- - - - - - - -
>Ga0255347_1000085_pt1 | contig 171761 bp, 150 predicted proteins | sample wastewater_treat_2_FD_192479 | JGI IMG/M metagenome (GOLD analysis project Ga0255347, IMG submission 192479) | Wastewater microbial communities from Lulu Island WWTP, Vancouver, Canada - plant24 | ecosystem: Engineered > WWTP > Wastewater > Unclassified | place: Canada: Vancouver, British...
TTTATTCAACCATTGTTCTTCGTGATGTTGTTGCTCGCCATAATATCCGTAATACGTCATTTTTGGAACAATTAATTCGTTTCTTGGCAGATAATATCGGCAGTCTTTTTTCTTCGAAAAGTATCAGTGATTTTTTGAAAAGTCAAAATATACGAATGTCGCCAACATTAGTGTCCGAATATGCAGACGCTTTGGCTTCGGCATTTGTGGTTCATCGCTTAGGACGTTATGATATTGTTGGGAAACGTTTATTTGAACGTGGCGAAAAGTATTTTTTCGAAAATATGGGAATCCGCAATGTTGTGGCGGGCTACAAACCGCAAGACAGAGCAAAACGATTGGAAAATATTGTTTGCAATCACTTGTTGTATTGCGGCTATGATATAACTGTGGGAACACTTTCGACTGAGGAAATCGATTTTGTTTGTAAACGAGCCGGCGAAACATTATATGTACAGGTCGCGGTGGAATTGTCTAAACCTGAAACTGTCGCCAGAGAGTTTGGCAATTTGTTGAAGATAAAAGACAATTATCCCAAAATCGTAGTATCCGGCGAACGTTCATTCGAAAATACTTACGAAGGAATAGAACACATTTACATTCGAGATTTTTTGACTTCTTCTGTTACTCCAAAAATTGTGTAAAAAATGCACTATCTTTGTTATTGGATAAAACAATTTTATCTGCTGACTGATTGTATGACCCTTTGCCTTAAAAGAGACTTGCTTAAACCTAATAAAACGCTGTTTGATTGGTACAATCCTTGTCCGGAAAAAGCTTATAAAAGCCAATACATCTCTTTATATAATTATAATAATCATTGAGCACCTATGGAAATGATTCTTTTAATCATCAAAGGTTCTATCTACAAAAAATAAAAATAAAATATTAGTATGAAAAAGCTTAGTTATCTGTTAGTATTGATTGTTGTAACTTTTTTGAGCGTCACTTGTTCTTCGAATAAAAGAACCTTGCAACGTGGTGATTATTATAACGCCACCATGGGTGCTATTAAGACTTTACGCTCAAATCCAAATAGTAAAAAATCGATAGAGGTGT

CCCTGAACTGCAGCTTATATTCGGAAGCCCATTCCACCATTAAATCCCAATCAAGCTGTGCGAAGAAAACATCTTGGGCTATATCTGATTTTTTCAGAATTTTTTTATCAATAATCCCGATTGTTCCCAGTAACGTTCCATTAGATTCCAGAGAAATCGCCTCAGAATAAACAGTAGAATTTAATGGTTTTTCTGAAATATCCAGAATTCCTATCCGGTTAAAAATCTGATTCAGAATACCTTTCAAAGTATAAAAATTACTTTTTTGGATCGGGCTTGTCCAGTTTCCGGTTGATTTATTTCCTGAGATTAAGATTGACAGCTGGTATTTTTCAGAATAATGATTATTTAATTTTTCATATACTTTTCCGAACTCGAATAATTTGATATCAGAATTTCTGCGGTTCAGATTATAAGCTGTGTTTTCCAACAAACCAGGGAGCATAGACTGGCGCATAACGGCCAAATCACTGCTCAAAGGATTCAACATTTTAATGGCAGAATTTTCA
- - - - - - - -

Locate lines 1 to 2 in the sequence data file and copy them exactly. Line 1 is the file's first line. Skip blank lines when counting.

>Ga0255347_1000085_pt1 | contig 171761 bp, 150 predicted proteins | sample wastewater_treat_2_FD_192479 | JGI IMG/M metagenome (GOLD analysis project Ga0255347, IMG submission 192479) | Wastewater microbial communities from Lulu Island WWTP, Vancouver, Canada - plant24 | ecosystem: Engineered > WWTP > Wastewater > Unclassified | place: Canada: Vancouver, British...
TTTATTCAACCATTGTTCTTCGTGATGTTGTTGCTCGCCATAATATCCGTAATACGTCATTTTTGGAACAATTAATTCGTTTCTTGGCAGATAATATCGGCAGTCTTTTTTCTTCGAAAAGTATCAGTGATTTTTTGAAAAGTCAAAATATACGAATGTCGCCAACATTAGTGTCCGAATATGCAGACGCTTTGGCTTCGGCATTTGTGGTTCATCGCTTAGGACGTTATGATATTGTTGGGAAACGTTTATTTGAACGTGGCGAAAAGTATTTTTTCGAAAATATGGGAATCCGCAATGTTGTGGCGGGCTACAAACCGCAAGACAGAGCAAAACGATTGGAAAATATTGTTTGCAATCACTTGTTGTATTGCGGCTATGATATAACTGTGGGAACACTTTCGACTGAGGAAATCGATTTTGTTTGTAAACGAGCCGGCGAAACATTATATGTACAGGTCGCGGTGGAATTGTCTAAACCTGAAACTGTCGCCAGAGAGTTTGGCAATTTGTTGAAGATAAAAGACAATTATCCCAAAATCGTAGTATCCGGCGAACGTTCATTCGAAAATACTTACGAAGGAATAGAACACATTTACATTCGAGATTTTTTGACTTCTTCTGTTACTCCAAAAATTGTGTAAAAAATGCACTATCTTTGTTATTGGATAAAACAATTTTATCTGCTGACTGATTGTATGACCCTTTGCCTTAAAAGAGACTTGCTTAAACCTAATAAAACGCTGTTTGATTGGTACAATCCTTGTCCGGAAAAAGCTTATAAAAGCCAATACATCTCTTTATATAATTATAATAATCATTGAGCACCTATGGAAATGATTCTTTTAATCATCAAAGGTTCTATCTACAAAAAATAAAAATAAAATATTAGTATGAAAAAGCTTAGTTATCTGTTAGTATTGATTGTTGTAACTTTTTTGAGCGTCACTTGTTCTTCGAATAAAAGAACCTTGCAACGTGGTGATTATTATAACGCCACCATGGGTGCTATTAAGACTTTACGCTCAAATCCAAATAGTAAAAAATCGATAGAGGTGT